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NASA's Juno Spacecraft Just Had A Close Encounter With Jupiter's Little Red Spot

Jan 27, 2017 10:11 AM EST
Hubble Space Telescope Images Released
NASA released an image of Jupiter by Juno spacecraft where the little red spot was spotted. The image was enhanced by citizen scientists.
(Photo : NASA, ESA, and the Hubble SM4 ERO Team via Getty Images)

Juno's flyby near the planet Jupiter has resulted in never-before-seen and stunning images that are also rich in new science. The recent approach allowed the spacecraft to closely photograph the little red spot.

The spacecraft used its JunoCam on board to capture a detailed image of Jupiter's surface revealing the little red spot. The image was taken during the Dec. 11 flyby to Jupiter. Juno was about 10,300 (16,600 kilometers) above Jupiter's top clouds when the image was taken.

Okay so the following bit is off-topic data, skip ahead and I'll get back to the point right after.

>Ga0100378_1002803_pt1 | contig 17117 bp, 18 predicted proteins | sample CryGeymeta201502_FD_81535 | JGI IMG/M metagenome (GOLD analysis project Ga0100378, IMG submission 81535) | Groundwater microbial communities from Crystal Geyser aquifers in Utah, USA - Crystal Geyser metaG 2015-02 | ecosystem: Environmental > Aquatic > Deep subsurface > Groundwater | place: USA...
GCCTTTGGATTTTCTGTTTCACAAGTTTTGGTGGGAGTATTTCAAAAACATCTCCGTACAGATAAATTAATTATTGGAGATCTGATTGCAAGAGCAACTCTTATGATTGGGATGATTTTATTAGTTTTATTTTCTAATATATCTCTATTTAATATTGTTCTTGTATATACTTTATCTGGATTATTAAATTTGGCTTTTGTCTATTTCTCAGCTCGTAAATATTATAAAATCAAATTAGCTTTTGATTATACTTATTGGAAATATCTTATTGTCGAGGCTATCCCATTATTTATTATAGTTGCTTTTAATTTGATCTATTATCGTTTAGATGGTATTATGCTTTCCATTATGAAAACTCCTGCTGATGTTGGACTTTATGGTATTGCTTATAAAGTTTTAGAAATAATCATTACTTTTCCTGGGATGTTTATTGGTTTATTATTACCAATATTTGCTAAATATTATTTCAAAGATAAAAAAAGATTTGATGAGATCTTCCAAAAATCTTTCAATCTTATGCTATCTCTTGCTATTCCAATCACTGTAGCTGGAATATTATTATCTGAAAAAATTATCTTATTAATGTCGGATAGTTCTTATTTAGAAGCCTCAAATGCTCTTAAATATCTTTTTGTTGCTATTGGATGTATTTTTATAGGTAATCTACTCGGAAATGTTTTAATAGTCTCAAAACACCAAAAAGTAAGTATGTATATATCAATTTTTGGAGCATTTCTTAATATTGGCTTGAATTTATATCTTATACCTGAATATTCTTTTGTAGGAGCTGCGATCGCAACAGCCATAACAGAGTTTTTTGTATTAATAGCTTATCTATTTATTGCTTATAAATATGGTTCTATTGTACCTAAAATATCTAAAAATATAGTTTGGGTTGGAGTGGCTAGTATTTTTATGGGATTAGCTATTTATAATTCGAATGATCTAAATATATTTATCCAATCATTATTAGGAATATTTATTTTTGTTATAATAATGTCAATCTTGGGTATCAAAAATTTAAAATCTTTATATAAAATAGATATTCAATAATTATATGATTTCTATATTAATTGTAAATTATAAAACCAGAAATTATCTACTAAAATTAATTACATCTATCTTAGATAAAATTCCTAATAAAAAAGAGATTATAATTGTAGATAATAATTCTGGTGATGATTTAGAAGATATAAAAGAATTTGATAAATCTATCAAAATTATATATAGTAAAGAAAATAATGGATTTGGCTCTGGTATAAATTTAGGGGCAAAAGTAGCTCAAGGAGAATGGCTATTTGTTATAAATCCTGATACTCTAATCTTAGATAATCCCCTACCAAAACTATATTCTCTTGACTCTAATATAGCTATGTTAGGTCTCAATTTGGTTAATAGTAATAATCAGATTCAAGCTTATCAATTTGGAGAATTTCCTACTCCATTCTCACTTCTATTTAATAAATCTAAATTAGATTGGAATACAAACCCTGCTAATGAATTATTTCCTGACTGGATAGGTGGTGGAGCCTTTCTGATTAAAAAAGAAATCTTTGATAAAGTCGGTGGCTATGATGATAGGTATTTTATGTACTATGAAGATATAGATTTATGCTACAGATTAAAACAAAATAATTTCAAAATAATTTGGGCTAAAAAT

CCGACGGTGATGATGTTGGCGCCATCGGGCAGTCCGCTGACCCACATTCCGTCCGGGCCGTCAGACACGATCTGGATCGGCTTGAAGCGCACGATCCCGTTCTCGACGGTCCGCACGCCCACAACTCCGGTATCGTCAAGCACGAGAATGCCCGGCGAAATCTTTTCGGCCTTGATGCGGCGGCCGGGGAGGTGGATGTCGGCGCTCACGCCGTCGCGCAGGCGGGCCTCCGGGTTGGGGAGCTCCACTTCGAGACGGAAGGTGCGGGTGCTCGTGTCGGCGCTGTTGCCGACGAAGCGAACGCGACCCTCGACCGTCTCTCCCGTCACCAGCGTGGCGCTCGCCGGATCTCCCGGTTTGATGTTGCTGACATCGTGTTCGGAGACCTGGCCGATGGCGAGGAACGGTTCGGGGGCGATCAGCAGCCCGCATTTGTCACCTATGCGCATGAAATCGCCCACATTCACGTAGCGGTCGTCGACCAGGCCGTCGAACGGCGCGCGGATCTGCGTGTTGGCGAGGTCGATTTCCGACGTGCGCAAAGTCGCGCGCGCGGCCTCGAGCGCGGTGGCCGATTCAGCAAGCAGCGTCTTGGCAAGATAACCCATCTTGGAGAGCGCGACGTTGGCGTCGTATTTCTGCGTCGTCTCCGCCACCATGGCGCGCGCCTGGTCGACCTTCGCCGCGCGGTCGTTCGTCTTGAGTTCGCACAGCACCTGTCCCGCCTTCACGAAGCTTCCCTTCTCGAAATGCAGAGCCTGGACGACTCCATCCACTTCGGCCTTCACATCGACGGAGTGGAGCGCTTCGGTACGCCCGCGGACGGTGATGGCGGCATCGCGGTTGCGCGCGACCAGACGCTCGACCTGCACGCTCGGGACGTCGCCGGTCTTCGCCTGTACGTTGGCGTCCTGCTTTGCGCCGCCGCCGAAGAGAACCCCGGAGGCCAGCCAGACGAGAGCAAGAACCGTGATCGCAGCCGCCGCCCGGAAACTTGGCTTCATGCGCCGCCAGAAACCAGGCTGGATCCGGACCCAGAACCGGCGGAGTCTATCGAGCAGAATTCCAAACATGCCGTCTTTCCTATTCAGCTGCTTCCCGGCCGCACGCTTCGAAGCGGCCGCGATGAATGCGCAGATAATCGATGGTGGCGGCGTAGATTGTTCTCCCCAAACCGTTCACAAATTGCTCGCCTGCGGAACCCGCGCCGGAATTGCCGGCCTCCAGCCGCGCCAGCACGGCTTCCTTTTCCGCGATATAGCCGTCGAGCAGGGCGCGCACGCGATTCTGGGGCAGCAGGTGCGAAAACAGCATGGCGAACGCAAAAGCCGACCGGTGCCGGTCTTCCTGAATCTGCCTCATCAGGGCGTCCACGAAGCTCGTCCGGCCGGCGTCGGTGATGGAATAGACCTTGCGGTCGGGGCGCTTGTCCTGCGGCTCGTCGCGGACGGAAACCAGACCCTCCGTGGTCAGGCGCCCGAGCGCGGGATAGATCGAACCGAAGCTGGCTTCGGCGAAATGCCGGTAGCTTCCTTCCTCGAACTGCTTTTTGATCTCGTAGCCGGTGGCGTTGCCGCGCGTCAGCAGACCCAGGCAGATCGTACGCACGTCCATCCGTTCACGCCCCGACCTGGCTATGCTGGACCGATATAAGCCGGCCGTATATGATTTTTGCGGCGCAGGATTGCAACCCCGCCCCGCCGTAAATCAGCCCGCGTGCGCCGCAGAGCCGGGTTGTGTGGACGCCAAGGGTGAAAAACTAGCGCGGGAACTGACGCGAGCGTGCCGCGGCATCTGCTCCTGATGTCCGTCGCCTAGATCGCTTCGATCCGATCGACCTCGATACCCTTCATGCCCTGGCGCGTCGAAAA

Jupiter is known for its harsh environment and storms that are distinguishable even in photographs due to their large-scale concentrations. This allowed Juno to capture the one distinct weather disturbance that everyone knows as the little red spot. The little red spot is called NN-LRS-1. It is called as such since it is highly visible in the image released by NASA on the lower left.

"This storm is the third largest anticyclonic reddish oval on the planet, which Earth-based observers have tracked for the last 23 years," a NASA official said in a press release.

It is called an anticyclone, a weather disturbance in Jupiter where circulation of winds around a center region with high atmospheric pressure occurs in large quantities. The storm moves clockwise in the north and counterclockwise in the southern hemisphere.

Although it is called a little red spot, it is pale brown in color with visible smudge at the core. The color also happens to blend with its surroundings thus it is a bit difficult to identify. But thanks to Juno's detailed images, the storm can now be studied better by providing a clearer image to analyze.

The rendered image was provided then by citizen scientists Gerald Eichstaedt and John Rogers, according to NASA. Meanwhile, all other images taken by Juno are available at its official website so the public and citizen journalists can process the images to produce new and enhanced outputs.

The archive can be accessed for free at

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